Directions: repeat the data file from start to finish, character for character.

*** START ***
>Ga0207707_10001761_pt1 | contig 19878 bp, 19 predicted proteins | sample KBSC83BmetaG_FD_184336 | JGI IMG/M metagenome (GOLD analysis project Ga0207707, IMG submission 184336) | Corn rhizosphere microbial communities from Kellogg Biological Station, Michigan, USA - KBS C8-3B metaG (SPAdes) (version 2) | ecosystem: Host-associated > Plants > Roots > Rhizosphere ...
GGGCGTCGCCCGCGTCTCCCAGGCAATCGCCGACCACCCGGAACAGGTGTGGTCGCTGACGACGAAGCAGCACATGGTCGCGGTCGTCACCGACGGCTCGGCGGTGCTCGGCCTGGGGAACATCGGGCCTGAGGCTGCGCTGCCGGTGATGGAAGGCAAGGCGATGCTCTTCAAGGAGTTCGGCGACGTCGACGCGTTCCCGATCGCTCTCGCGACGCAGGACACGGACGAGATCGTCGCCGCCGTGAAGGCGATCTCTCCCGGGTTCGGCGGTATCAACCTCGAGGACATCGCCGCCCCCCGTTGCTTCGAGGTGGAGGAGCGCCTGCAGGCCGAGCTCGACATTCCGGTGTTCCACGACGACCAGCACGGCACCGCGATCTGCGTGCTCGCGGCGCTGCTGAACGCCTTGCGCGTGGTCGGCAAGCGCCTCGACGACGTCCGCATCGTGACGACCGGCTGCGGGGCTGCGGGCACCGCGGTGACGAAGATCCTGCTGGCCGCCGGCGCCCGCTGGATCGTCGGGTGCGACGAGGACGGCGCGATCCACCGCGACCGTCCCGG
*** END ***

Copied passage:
>Ga0207707_10001761_pt1 | contig 19878 bp, 19 predicted proteins | sample KBSC83BmetaG_FD_184336 | JGI IMG/M metagenome (GOLD analysis project Ga0207707, IMG submission 184336) | Corn rhizosphere microbial communities from Kellogg Biological Station, Michigan, USA - KBS C8-3B metaG (SPAdes) (version 2) | ecosystem: Host-associated > Plants > Roots > Rhizosphere ...
GGGCGTCGCCCGCGTCTCCCAGGCAATCGCCGACCACCCGGAACAGGTGTGGTCGCTGACGACGAAGCAGCACATGGTCGCGGTCGTCACCGACGGCTCGGCGGTGCTCGGCCTGGGGAACATCGGGCCTGAGGCTGCGCTGCCGGTGATGGAAGGCAAGGCGATGCTCTTCAAGGAGTTCGGCGACGTCGACGCGTTCCCGATCGCTCTCGCGACGCAGGACACGGACGAGATCGTCGCCGCCGTGAAGGCGATCTCTCCCGGGTTCGGCGGTATCAACCTCGAGGACATCGCCGCCCCCCGTTGCTTCGAGGTGGAGGAGCGCCTGCAGGCCGAGCTCGACATTCCGGTGTTCCACGACGACCAGCACGGCACCGCGATCTGCGTGCTCGCGGCGCTGCTGAACGCCTTGCGCGTGGTCGGCAAGCGCCTCGACGACGTCCGCATCGTGACGACCGGCTGCGGGGCTGCGGGCACCGCGGTGACGAAGATCCTGCTGGCCGCCGGCGCCCGCTGGATCGTCGGGTGCGACGAGGACGGCGCGATCCACCGCGACCGTCCCGG